SEC.gov, March 2016: Securities Professional Charged With Defrauding Institutional Investors
From Medievalists.net, Feb. 26, 2014:
In the 1260s, Robert Carpenter, a freehold farmer and former bailiff living on the Isle of Wight, wrote up a formulary – a collection of form letters and legal texts that would be useful for local administration. In the middle of these texts, however, he added detailed instructions on six ways you could commit fraud.
This work has been translated and analyzed by Martha Carlin in her article ‘Cheating the Boss: Robert Carpenter’s Embezzlement Instructions (1261×1268) and Employee Fraud in Medieval England’. Carpenter does not provide any introduction to these texts, nor does he give a hint on why he decided to include it in this work. Some scholars suggest he was bragging about his past exploits, others that he wrote it to warn his readers of ways they could be defrauded. Carlin adds another possibility – that it was “simply as a form of wry recollection or humour with which to entertain himself and his intimates.”
Carpenter’s first fraud is a simple one – if you are a bailiff or reeve that managed a flock of sheep, you would know that not all breeding ewes would have lambs during a year. When reporting you the numbers you could misrepresent the totals, giving an example of how to get 12 lambs for yourself out of a flock of 150.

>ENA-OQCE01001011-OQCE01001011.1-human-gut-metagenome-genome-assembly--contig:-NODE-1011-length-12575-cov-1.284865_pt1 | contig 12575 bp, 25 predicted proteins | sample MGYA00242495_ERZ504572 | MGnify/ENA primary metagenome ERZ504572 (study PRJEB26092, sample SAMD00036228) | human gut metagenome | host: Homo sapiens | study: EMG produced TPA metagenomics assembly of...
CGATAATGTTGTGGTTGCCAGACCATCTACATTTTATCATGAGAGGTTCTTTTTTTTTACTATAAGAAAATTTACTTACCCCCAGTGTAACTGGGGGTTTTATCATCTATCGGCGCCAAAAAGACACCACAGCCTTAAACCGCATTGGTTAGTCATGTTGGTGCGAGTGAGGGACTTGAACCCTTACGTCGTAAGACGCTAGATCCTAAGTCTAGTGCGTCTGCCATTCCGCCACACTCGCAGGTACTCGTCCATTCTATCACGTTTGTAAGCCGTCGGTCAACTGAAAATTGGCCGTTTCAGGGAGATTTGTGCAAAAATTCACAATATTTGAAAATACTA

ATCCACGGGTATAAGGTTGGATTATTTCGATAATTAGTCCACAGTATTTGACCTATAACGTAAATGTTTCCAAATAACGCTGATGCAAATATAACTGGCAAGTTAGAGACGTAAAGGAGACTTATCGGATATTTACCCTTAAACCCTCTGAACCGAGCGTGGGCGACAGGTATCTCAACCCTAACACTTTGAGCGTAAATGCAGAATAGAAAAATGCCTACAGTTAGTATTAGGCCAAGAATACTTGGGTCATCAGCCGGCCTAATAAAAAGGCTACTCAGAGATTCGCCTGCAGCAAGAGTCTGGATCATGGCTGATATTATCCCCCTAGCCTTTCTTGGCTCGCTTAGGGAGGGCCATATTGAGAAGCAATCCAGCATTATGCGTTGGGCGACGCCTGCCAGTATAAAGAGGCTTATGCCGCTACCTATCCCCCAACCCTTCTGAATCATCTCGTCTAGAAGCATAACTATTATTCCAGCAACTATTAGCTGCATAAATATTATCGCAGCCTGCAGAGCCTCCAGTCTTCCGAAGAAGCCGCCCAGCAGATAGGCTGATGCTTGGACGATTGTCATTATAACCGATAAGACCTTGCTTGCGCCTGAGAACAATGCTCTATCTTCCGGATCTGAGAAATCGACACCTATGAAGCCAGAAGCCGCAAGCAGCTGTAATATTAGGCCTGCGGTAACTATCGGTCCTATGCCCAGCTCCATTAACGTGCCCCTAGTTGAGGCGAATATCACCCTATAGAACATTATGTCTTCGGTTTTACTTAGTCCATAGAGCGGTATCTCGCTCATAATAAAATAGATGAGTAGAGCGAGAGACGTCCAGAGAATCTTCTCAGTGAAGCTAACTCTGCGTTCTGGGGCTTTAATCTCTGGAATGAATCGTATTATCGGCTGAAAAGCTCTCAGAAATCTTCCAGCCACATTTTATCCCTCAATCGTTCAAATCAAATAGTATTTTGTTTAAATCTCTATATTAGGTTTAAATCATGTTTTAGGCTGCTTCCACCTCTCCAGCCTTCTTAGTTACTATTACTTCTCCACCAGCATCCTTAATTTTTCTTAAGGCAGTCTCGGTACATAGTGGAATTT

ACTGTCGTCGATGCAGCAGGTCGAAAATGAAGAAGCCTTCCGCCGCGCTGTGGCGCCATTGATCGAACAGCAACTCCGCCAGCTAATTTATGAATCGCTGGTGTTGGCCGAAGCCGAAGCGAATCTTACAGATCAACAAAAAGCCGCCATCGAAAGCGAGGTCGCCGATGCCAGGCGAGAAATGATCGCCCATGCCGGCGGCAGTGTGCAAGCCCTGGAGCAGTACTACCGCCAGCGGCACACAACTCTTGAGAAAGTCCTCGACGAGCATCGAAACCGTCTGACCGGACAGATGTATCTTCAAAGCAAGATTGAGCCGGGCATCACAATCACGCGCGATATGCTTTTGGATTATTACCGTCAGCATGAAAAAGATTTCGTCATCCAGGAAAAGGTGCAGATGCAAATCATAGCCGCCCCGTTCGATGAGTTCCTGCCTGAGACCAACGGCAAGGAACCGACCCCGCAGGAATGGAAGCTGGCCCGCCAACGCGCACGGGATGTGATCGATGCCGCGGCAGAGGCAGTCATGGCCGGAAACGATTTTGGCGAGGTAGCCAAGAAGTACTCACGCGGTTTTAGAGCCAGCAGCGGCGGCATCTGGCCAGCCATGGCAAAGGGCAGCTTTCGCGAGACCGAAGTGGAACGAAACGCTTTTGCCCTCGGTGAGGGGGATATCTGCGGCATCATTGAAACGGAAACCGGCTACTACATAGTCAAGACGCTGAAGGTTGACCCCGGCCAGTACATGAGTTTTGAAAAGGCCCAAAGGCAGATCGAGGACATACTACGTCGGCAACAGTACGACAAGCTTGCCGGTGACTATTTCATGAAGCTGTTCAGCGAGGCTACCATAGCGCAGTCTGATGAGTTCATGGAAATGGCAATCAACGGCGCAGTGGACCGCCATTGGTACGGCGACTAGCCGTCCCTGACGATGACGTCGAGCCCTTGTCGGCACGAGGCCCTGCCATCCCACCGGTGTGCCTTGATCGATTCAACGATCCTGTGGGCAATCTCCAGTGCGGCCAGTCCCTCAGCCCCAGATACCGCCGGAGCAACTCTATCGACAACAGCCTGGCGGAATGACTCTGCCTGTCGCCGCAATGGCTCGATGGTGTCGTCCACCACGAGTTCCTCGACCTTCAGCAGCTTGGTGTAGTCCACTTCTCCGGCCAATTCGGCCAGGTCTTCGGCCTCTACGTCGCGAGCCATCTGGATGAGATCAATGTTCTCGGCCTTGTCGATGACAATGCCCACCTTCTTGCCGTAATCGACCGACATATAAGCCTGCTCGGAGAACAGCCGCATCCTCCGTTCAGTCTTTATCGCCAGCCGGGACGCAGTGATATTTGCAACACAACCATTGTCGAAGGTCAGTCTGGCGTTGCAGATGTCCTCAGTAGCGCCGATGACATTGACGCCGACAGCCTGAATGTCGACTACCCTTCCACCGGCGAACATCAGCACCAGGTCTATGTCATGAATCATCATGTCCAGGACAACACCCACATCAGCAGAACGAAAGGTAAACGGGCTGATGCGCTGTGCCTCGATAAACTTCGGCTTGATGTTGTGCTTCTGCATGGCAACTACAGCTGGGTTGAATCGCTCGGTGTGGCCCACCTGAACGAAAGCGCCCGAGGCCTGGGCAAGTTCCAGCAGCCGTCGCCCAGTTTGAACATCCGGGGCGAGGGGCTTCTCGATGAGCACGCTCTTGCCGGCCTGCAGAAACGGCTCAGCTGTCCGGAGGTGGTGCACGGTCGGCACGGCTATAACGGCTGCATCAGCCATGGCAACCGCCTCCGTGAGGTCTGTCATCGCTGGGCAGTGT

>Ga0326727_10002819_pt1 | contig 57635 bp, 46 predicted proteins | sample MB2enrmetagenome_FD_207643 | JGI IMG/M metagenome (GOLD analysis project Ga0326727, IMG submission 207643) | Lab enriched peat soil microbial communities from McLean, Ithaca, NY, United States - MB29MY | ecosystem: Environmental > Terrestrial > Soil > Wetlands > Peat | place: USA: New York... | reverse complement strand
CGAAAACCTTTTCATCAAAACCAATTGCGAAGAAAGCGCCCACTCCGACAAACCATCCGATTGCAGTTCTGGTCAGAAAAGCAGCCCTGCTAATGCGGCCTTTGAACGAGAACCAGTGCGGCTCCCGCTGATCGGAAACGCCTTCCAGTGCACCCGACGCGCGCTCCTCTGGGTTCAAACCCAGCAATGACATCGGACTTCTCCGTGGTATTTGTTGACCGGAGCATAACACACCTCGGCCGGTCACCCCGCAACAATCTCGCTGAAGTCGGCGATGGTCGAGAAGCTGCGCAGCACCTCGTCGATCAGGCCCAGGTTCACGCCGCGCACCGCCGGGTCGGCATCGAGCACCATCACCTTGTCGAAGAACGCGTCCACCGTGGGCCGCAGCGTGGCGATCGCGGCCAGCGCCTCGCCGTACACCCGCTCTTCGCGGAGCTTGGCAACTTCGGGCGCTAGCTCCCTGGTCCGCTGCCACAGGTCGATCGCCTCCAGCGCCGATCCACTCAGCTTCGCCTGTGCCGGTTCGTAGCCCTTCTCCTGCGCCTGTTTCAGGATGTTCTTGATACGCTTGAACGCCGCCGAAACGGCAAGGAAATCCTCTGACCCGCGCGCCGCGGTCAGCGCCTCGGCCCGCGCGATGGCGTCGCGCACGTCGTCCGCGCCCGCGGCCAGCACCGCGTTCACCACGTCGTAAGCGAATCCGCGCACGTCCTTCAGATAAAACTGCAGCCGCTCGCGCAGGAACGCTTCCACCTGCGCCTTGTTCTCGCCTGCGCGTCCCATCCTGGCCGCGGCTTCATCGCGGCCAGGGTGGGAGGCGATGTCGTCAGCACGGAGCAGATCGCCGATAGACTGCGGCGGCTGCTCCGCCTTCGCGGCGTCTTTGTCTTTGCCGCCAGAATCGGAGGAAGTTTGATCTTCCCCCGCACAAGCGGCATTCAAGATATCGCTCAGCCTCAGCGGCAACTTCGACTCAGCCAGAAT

The second fraud occurs when you go to sell lambskins – if you have 160 lambskins you would take 25 of the best lambskins and sell them for a penny each, then use that money to buy 50 lambskins for a half-penny each. After that you could replace the lambskins you took and deliver them to your lord, while keeping the other 25 for your own use.
The third fraud is “to make a sheepskin appear to be that of a ewe that died of murrain. As soon as it it flayed, let the skin be placed in hot water and then immediately dried, and it will become as if the ewe were dead of murrain.” In this way, you would convince everyone that the animal was diseased and that’s it flesh could not be eaten – meanwhile the flesh, which is really fine could be yours to eat or sell...MORE